Good Morning, Dear Creator!
The weather’s been cold enough these last few days, but I wonder if the flora and fauna know something more, that maybe spring is right around the corner.
Certainly, the amount of daylight has lengthened, and the sun is higher up in the sky. Are the birds already journeying back toward their summer homes? There was even a beetle crawling around in the warmth of the sun.
This week we’ve got a stretch of 50 degree days forecasted, and there’s a network of trails that have been closed temporarily for mud season.
Even so, we set out yesterday to hike a new trail just north of us, near the Connecticut River, only to find the trailhead thickly iced over. My hunch is that this area is shaded and down in the river valley, where colder air settles overnight, refreezing the minimal melting that’s been occurring during the days. The crust of ice was thick, and the trail was sloped enough that we decided attempting the hike yesterday was just too risky, so we turned back and visited a local bookstore instead.
There is a tangent to this that I’m going to follow. The essence of getting one’s hope up. The warning – “Don’t get your hopes up!” The apology – “I’m sorry if I got your hopes up!”
If we take the time to recognize what is really going on, is there really anything to warn against or apologize for?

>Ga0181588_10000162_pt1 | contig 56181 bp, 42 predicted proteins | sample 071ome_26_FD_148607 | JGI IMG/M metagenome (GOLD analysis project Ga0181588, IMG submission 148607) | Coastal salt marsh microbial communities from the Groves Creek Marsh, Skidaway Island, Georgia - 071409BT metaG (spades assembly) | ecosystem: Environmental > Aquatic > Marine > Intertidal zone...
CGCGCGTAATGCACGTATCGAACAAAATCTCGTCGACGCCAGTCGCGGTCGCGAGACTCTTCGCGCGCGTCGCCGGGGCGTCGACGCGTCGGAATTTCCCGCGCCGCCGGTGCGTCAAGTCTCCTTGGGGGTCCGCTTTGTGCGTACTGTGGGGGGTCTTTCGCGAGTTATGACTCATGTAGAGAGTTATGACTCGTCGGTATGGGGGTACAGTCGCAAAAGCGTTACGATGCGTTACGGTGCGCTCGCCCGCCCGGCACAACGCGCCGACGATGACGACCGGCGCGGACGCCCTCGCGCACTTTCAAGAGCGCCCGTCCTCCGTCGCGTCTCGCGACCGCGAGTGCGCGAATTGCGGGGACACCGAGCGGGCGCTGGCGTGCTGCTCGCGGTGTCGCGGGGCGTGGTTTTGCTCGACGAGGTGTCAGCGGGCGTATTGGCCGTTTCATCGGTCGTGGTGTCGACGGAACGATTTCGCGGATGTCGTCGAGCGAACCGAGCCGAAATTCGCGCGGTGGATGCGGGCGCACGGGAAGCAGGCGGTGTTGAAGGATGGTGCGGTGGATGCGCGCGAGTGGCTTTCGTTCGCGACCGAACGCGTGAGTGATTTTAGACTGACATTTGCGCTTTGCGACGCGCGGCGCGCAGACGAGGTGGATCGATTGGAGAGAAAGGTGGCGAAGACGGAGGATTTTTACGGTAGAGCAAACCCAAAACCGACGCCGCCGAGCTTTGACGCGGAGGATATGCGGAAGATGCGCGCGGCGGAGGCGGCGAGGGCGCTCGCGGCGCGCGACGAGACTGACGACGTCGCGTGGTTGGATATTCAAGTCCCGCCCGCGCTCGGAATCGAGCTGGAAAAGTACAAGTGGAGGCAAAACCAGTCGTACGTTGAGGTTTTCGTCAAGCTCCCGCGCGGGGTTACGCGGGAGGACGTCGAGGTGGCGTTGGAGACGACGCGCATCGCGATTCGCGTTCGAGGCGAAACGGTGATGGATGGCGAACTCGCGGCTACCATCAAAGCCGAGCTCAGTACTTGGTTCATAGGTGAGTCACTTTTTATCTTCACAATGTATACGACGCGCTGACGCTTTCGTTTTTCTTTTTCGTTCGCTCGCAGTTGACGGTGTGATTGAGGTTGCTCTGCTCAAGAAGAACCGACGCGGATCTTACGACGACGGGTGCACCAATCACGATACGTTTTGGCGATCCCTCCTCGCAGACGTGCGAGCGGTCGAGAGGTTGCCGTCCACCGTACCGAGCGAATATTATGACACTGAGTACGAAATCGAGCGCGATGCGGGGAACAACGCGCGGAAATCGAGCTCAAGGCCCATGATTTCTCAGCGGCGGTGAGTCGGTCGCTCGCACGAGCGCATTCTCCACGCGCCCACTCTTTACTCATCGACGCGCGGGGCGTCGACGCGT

What it means, when we get our hopes up, is that we’ve clearly identified something we wish to bring into our life; some experience that we imagine would delight and satisfy us.
There’s an energy that we tap into when we hope. We hold a vision, like the peak at the end of a mountain trail that pulls us upward, through the miles of low ground and sloping forest.
There’s this recurring implication, in the warning against and apologizing for following our hopes, that it is unacceptable, unbearable failure to not consummate our hopes.
Now, I grew up believing that, and I still know plenty of people who are quick to jettison any dream or hope if they think there’s a possibility it won’t or can’t materialize.
I can’t…write a book, run a marathon, learn to cook, travel alone, travel overseas, travel alone overseas, play the guitar, learn to meditate, etc. So many hopes that we have but try to let go of, when we tell ourselves we’re not sure we can achieve them.
Our hopes and dreams are our fuel and our compass; they tell us which direction we want to go and give us the energy to move.
There is a type of energy called potential energy. Playgrounds are full of potential energy – like when you’re sitting high on a see-saw, potential energy is that stored energy that is just waiting for you to pivot back down. Or, when you’re on a swing, and you’ve swung backward as high as you can, and there’s that moment of frozen stillness before you start back down – all that downward energy is held right there, in you and that system.
Dare to hope – it’s the only way to tap your potential. Sometimes you won’t achieve your hope. So what? Let go of judgment and approval. It’s so much fun to play and try. It, in fact, is the only way to achieve any dream. If you never try, you’ll never achieve any dream.
Take 1 minute and make a quick list of as many hopes that jump into your mind as you can. Don’t think or brood about them; just write.
Dear Guides diving into My Hopes for a Great Day! Thanks!